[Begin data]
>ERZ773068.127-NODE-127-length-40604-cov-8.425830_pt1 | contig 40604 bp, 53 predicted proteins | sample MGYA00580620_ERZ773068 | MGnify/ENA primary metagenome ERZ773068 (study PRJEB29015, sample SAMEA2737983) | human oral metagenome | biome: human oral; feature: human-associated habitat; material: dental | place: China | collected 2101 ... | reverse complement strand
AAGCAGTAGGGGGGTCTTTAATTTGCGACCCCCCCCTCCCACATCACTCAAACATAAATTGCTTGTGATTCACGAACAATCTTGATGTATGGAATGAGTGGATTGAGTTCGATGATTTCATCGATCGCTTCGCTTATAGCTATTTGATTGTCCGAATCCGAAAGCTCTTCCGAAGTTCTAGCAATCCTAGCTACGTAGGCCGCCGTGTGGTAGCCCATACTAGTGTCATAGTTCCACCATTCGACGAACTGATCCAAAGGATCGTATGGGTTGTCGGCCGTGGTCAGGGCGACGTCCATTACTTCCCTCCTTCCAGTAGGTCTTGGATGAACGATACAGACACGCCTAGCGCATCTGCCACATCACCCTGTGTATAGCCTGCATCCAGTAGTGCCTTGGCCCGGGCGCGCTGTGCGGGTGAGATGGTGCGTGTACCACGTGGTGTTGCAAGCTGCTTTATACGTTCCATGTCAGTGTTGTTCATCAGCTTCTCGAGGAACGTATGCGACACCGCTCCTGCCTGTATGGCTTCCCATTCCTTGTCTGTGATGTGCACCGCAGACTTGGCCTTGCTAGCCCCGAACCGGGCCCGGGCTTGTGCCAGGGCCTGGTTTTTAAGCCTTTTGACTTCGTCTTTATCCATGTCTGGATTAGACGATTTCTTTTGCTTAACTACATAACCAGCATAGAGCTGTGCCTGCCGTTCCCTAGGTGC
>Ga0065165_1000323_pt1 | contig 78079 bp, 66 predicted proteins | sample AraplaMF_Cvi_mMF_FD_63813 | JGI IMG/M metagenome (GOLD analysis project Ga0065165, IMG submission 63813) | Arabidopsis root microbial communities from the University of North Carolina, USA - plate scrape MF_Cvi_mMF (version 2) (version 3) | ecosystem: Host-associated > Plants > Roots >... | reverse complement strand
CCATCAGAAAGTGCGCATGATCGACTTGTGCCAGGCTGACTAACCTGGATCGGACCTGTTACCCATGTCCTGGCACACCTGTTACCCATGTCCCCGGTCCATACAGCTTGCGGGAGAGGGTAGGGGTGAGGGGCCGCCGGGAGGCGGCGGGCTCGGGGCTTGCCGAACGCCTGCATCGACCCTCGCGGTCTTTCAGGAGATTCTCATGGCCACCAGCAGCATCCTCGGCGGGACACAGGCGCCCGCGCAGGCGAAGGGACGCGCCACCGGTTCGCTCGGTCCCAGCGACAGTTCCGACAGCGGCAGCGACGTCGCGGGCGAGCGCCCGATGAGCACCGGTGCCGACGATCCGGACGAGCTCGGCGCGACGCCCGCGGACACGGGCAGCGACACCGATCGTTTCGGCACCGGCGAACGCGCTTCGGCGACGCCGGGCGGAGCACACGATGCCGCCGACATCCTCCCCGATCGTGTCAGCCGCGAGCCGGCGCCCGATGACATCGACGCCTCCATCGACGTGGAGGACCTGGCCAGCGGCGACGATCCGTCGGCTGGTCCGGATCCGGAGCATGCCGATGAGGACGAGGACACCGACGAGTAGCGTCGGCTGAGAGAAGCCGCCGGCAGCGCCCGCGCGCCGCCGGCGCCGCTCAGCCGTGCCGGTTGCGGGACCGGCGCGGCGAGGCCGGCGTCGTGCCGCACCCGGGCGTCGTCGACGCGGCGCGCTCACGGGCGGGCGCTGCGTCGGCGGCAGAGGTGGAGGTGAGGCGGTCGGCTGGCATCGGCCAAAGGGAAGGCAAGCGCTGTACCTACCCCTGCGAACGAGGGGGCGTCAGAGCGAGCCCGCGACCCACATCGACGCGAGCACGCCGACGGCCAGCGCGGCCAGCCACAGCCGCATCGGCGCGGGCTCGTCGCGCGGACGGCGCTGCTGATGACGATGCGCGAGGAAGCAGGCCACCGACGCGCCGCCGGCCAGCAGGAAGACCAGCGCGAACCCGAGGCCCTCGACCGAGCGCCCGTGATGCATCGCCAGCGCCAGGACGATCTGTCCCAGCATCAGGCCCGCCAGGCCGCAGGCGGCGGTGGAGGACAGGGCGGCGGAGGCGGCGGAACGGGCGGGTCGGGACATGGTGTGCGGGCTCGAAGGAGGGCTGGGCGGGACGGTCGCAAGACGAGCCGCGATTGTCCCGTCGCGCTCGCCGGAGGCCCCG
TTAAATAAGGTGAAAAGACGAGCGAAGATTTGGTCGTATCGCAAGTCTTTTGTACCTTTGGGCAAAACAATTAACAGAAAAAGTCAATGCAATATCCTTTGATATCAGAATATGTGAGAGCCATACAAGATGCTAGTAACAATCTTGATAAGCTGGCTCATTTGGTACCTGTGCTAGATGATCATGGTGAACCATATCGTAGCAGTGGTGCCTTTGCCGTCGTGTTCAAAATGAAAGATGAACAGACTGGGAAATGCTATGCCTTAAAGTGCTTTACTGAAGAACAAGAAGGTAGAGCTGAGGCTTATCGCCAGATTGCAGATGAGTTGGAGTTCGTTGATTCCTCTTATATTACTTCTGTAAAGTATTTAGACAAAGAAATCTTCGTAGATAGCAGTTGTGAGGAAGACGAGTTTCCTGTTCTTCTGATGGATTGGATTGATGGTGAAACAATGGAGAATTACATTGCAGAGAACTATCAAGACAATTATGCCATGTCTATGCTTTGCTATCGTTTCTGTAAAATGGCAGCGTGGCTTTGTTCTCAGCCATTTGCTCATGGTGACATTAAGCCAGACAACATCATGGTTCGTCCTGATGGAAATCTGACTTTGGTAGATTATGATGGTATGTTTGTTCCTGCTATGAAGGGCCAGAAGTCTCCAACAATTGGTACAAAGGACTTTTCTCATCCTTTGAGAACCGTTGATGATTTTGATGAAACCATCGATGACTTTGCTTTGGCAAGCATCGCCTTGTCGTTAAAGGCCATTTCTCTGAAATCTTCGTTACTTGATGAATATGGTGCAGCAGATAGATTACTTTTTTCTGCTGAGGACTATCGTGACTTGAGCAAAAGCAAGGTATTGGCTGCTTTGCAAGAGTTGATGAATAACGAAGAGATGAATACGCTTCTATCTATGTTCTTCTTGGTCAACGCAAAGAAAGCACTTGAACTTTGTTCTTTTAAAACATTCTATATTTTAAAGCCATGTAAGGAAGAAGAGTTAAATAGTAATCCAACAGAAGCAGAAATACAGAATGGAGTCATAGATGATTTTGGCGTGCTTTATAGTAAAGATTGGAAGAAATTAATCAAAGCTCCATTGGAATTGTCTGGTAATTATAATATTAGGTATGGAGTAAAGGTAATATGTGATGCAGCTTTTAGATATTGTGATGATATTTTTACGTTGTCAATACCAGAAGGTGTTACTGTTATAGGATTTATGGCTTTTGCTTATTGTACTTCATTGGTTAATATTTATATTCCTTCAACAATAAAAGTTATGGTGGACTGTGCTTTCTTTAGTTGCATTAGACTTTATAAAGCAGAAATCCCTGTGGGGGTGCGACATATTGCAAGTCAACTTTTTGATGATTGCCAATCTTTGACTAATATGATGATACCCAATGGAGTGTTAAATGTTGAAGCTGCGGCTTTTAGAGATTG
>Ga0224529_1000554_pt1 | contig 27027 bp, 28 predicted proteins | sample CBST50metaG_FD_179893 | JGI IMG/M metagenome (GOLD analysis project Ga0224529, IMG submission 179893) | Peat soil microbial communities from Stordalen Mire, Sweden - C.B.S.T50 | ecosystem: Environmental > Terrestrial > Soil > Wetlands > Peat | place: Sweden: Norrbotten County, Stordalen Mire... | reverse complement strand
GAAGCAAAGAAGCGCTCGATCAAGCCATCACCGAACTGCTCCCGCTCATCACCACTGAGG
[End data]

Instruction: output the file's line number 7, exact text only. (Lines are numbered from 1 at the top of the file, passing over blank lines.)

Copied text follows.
GAAGCAAAGAAGCGCTCGATCAAGCCATCACCGAACTGCTCCCGCTCATCACCACTGAGG